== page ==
Hong Kong’s upcoming elections are the latest in a long list of elections in the Chinese city, where political power is split between the two major political parties.

A new election is also scheduled for 2020.

The 2017 election saw the establishment of the Democratic Alliance, led by pro-democracy politician Leung Chun-ying, who had led a campaign against China’s authoritarian regime.

With the opposition split and the incumbent leader, former chief executive Leung, barred from running again, Leung has been the sole challenger.

The DAB has been unable to hold a meaningful majority in the city council since the beginning of the year, but its leader, Joshua Wong, has won seats in the Legislative Council.

Despite his narrow win in the June poll, the DAB is unlikely to become the dominant political force in the country.

While Wong was elected with just under 20 per cent of the vote, his party, the Democratic Action Party (DAAP), won almost half the vote.

It is unclear how Wong will fare in the 2019 election.

On the other hand, there are still a number of candidates vying for the city’s top post, including former chief secretary of Hong Kong, Carrie Lam, and the former deputy chief secretary, Carrie Wong.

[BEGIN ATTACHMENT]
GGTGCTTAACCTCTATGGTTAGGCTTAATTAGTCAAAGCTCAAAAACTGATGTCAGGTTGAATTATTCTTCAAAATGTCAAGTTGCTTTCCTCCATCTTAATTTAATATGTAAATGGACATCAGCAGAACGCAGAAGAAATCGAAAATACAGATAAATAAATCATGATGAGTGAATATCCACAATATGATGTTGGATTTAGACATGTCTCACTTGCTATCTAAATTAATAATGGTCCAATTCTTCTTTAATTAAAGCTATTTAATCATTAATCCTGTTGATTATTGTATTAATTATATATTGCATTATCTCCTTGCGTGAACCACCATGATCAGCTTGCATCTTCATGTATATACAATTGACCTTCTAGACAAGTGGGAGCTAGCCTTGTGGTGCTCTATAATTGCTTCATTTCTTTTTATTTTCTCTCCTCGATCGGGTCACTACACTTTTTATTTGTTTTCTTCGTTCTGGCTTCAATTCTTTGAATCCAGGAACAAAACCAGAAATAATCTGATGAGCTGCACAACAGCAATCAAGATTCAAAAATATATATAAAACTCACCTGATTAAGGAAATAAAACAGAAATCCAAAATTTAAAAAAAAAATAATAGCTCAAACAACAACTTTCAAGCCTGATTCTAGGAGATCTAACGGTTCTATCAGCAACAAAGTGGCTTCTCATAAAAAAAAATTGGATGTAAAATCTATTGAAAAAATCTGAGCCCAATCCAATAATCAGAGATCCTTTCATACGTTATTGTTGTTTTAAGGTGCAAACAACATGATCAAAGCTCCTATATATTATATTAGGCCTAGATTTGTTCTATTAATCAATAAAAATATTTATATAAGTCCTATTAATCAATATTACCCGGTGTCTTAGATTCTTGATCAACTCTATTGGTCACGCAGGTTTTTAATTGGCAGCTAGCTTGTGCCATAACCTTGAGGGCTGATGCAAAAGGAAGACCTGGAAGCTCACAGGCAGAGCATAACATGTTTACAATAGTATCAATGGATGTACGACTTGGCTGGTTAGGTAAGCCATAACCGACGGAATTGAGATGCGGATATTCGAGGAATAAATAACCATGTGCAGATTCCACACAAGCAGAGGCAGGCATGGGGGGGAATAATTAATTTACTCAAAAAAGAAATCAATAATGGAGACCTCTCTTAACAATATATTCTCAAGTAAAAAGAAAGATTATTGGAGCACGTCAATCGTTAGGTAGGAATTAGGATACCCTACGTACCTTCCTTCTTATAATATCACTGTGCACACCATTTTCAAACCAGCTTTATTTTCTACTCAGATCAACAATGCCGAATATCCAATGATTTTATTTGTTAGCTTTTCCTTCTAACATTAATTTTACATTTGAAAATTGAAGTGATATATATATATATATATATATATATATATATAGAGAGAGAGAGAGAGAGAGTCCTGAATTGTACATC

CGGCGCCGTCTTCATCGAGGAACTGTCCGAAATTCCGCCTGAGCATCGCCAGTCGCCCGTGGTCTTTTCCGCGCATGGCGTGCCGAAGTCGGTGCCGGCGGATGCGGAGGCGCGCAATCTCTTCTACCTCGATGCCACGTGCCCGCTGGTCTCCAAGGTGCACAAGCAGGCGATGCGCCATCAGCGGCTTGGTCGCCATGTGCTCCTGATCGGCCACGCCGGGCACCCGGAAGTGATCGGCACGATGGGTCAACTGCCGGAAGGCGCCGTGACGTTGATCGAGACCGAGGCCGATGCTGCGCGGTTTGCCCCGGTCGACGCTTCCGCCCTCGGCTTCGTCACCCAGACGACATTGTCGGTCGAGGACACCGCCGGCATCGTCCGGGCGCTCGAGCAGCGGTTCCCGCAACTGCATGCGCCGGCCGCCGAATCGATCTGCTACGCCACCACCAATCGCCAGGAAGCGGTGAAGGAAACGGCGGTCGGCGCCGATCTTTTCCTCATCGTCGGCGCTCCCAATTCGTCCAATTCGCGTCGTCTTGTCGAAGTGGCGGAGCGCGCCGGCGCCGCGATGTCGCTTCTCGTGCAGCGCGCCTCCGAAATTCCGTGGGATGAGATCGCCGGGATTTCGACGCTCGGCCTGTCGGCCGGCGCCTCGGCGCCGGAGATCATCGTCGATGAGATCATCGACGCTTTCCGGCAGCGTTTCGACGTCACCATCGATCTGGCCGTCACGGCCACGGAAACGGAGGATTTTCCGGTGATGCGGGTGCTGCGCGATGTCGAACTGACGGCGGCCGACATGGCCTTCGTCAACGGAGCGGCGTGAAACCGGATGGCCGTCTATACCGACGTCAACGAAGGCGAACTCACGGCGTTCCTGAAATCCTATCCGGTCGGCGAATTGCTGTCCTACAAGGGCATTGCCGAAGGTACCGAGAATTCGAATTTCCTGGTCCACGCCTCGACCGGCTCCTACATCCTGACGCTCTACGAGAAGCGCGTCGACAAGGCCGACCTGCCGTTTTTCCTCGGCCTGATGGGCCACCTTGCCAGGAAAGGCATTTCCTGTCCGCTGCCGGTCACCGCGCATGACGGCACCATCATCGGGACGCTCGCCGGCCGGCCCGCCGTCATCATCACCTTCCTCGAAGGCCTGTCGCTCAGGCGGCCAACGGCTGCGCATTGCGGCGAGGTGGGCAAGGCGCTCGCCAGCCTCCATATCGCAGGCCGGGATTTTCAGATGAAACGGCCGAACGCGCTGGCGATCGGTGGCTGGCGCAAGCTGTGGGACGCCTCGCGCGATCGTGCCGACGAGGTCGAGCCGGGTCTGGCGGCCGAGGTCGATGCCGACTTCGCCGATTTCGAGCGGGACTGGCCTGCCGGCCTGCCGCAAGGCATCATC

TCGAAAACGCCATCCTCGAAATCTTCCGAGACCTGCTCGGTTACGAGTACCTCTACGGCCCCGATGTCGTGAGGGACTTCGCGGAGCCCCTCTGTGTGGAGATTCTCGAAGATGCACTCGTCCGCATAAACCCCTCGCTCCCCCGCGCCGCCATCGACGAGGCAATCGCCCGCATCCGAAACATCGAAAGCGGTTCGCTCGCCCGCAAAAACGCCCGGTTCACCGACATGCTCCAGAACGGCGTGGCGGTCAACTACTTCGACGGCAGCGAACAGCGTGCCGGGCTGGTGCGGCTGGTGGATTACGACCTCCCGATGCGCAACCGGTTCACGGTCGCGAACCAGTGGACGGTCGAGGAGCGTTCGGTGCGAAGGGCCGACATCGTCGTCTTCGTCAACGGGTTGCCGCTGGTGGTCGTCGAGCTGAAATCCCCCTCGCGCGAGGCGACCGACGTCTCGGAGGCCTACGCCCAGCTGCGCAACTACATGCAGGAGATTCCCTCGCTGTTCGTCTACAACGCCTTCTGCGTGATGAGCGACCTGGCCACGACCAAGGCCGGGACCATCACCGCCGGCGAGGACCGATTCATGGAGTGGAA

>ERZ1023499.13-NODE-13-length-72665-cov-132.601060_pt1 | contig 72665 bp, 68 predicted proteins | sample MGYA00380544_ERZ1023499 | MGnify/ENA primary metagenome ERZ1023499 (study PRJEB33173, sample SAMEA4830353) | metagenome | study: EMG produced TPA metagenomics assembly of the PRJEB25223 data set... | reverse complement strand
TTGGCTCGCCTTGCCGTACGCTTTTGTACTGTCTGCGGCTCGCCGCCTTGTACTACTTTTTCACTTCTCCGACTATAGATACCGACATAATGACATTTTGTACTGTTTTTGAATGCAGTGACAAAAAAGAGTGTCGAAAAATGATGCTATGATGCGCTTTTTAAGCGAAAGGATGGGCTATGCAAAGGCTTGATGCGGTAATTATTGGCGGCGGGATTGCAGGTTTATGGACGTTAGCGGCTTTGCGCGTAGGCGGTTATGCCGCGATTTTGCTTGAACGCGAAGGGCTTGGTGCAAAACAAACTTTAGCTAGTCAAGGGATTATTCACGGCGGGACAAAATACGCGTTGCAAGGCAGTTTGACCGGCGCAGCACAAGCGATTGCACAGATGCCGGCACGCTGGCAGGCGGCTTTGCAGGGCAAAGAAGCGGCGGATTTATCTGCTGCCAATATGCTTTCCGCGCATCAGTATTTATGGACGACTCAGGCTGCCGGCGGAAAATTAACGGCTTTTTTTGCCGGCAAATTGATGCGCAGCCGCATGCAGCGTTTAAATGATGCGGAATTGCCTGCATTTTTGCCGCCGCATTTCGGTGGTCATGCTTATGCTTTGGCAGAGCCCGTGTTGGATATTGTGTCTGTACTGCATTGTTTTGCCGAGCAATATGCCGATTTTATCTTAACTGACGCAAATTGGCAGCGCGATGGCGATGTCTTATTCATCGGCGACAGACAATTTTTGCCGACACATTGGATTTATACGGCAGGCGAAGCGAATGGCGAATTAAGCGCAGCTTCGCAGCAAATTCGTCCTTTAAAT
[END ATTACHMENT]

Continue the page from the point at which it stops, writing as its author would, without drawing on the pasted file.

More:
Both are expected to face off in a tight battle for the post.

The 2018 election saw a similar mix of political parties, with the pro-Beijing Alliance for Democracy (AD) taking the lead.

But AD is still considered the second-strongest political force.

Wong, who is also running for a second term, has been one of the most prominent voices of dissent against the Chinese regime, often being seen as the lone voice in the pro-“democracy” camp.

He is known for his outspoken criticism of the current leader, Leong Chun-ping, and has been accused of being the mastermind behind the death of Occupy Central protesters.

In September, he also announced he was stepping down from his post as deputy chief executive.

Wong, who has been in power for 10 years, is also the only current leader of the Hong Kong Association of Students, the umbrella group of students across the city.

The pro-establishment Democratic Party of Hong (DPHK), led by Leung and supported by the pro’-democracy Democratic Alliance for Future and Change (DAFEC), is set to take over the reins of government.

DPAHK is expected to hold its first major rally since the election, which will take place on October 6, the anniversary of the Chinese military’s occupation of Hong Kowloon in 1997.